An evolving business; encouraging prospects

In a different sector, we built a position in retailer, Workman, after witnessing a meaningful shift in its business model as it expanded its product offering. Workman was founded in 1980 and today operates close to 840 franchised stores nationwide, with 15% market share. It is a trusted brand for value and durability.

The company specialises in professional apparel, namely uniforms for the construction and manufacturing industry. This business model has proven to be resilient through down markets, with a consistent revenue stream as most customers replace low-priced uniforms and protective wear each season (twice per year). The cost of specialist uniforms is frequently subsidised by employers who put an increasing emphasis on site safety.

Workman’s performance through the global financial crisis in 2008 was relatively stable, with just single digit profit declines in 2009 and 2010. After that, demand was bolstered by the scale of reconstruction operations along the eastern coastline of Japan following the 2011 Tōhoku earthquake and tsunami.

Workman is aware that Japan’s ageing population could impact demand over the longer term and has responded by launching a new store format: Workman Plus. The new Workman Plus stores are more accessible – found in shopping malls and urban areas, rather than just at roadsides – and sell low-cost active and outdoor wear, targeting consumers who would normally buy brands such as North Face, Nike and Under Armour. Workman has successfully leveraged its expertise in the design of robust and durable professional apparel to expand its brand to a new mass audience.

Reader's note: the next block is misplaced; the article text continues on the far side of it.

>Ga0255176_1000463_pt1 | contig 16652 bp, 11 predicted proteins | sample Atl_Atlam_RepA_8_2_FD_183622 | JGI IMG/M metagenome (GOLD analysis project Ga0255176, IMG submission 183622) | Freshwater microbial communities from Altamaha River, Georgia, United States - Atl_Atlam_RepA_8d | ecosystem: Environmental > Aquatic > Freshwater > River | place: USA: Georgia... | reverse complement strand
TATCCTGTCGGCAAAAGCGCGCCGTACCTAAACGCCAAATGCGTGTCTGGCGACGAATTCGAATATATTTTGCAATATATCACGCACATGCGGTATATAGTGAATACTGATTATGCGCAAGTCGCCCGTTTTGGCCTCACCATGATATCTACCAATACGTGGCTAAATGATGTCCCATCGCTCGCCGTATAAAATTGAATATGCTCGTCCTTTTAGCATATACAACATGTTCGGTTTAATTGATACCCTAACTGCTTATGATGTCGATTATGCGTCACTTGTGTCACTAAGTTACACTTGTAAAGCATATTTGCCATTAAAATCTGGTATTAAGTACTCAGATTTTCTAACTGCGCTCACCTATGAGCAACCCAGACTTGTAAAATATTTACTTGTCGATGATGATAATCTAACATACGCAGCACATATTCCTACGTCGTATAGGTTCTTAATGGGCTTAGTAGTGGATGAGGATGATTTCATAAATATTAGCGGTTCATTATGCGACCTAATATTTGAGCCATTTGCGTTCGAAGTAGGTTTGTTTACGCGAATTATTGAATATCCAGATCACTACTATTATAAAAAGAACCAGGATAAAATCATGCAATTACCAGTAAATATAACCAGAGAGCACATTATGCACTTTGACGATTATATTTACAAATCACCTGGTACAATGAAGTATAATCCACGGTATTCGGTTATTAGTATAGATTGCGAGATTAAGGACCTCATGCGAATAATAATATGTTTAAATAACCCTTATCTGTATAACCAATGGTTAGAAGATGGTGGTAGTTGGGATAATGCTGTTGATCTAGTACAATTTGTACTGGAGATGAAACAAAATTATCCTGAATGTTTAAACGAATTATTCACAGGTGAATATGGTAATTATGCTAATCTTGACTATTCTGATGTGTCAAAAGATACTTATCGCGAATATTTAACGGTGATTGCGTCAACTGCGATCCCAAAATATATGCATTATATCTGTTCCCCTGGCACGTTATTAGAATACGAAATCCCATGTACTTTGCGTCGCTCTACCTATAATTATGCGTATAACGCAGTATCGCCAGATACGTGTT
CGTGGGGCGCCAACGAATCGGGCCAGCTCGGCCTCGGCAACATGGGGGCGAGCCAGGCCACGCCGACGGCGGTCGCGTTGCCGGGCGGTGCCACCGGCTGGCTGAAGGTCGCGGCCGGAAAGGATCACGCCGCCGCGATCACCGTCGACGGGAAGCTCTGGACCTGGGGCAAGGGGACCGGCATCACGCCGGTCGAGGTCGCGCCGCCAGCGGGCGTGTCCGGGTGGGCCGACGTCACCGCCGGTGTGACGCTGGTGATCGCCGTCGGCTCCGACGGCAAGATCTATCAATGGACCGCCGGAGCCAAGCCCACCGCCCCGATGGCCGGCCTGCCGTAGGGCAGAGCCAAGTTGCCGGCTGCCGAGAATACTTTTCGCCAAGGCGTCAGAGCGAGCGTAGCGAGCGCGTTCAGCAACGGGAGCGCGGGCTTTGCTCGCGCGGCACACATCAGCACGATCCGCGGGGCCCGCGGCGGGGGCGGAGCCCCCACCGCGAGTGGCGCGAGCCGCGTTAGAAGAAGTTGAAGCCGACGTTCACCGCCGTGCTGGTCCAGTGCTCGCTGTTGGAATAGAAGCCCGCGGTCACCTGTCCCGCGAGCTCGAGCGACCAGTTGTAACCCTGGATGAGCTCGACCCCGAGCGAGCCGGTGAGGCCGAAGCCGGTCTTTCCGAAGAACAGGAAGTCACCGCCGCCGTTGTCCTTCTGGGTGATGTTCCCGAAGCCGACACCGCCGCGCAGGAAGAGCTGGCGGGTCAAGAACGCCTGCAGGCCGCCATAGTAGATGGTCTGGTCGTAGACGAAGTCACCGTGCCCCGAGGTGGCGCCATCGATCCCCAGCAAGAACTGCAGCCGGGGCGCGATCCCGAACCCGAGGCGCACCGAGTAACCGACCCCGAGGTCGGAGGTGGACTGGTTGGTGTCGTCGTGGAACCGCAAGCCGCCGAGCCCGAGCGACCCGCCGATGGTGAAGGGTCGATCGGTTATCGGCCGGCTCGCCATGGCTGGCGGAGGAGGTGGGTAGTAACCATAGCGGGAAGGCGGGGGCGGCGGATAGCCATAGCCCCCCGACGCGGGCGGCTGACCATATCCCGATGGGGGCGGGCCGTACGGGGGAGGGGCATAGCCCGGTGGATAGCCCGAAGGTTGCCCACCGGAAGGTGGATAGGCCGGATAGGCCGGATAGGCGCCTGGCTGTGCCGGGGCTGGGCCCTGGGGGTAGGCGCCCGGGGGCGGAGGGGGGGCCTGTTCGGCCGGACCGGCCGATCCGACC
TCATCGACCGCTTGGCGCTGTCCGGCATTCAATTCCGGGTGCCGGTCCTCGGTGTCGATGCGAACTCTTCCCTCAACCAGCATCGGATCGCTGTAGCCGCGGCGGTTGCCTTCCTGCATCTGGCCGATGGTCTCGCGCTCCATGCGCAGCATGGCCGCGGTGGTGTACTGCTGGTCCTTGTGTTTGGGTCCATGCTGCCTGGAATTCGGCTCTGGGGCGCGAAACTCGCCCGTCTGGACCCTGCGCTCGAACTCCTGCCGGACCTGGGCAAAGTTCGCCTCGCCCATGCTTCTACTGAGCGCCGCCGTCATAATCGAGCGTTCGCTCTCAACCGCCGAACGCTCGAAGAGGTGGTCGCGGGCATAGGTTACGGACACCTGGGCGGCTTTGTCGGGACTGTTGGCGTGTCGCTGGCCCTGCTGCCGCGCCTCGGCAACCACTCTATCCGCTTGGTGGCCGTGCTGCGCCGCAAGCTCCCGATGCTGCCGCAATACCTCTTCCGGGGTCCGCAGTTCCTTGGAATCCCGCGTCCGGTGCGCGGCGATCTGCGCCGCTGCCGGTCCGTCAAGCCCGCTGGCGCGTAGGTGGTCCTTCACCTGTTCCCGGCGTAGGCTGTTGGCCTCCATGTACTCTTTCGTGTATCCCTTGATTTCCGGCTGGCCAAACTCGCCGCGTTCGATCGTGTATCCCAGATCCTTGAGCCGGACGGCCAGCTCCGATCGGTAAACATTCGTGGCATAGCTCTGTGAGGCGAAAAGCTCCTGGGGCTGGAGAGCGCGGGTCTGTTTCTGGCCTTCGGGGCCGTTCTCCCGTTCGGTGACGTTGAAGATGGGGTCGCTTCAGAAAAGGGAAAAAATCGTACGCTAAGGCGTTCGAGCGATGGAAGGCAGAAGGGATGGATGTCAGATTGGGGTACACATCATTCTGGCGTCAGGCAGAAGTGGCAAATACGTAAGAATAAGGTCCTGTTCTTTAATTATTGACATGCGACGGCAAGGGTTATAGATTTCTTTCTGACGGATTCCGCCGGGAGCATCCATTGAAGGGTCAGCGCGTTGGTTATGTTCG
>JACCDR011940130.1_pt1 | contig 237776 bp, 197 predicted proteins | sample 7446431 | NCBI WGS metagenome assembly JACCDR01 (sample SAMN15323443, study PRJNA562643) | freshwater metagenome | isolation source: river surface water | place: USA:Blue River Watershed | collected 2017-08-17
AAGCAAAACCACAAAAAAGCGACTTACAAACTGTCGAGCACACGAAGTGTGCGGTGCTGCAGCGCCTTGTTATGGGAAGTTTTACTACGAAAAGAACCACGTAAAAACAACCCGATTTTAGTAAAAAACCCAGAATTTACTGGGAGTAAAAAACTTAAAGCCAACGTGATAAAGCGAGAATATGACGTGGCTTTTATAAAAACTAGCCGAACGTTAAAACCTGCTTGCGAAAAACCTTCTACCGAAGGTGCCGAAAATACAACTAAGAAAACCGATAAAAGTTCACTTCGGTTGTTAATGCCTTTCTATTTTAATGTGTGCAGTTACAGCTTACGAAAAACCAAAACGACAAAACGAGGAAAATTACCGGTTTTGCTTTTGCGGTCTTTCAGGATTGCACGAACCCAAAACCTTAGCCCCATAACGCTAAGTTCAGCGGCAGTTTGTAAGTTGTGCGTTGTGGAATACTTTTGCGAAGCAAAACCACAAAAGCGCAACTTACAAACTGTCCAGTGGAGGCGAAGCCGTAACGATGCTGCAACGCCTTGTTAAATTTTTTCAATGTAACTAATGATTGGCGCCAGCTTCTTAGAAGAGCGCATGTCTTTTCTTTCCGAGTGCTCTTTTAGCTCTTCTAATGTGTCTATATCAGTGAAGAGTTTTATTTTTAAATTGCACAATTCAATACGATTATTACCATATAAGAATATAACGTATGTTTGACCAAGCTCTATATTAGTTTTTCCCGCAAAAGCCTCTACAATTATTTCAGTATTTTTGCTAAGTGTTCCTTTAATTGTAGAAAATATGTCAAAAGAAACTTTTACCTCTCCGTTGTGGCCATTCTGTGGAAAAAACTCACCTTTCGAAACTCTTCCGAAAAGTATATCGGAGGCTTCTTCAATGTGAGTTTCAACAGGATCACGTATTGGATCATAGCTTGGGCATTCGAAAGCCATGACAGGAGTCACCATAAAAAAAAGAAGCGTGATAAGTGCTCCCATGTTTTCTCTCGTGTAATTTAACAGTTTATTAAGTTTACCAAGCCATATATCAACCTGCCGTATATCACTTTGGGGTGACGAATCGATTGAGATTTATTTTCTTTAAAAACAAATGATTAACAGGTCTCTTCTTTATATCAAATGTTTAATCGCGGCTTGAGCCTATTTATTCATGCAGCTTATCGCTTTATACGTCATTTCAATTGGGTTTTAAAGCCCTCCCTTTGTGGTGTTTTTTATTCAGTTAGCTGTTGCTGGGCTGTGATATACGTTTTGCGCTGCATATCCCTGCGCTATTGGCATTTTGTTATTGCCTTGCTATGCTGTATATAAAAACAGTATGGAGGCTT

This kind of expansion looks encouraging. New Workman Plus stores are already generating two to three times more sales than original Workman shops, and new store openings attract the attention of both media and online bloggers. Workman has stated it will now only open Workman Plus stores; and over time, plans to convert its old stores to the new format, which we believe to be the key growth driver of the business over the longer term. The Workman Plus brand should strengthen, as affordable, functional apparel continues to grow in popularity among deflationary-minded Japanese consumers. Its high return on invested capital of 34% is, among our Japanese holdings, second only to Fast Retailing (38%), and indicative of a strong foundation for sustainable growth of the overall business.

To conclude

Since 2013, in a bid to achieve its stated 2% inflation target, the Bank of Japan (BOJ) has been aggressively buying Japanese government bonds (JGBs) and exchange traded funds (ETFs). At the end of 2018, the BOJ owned 78% of Japan’s ETFs, having bought upwards of JPY23trn-worth during those intervening years. This has raised concern among investors, who believe that such levels of ETF trading have distorted the market by inflating prices. But, TOPIX valuations are at a historical low and, in reality, market movements are much more dependent on the behaviour of foreign investors than on the BOJ’s purchasing programme.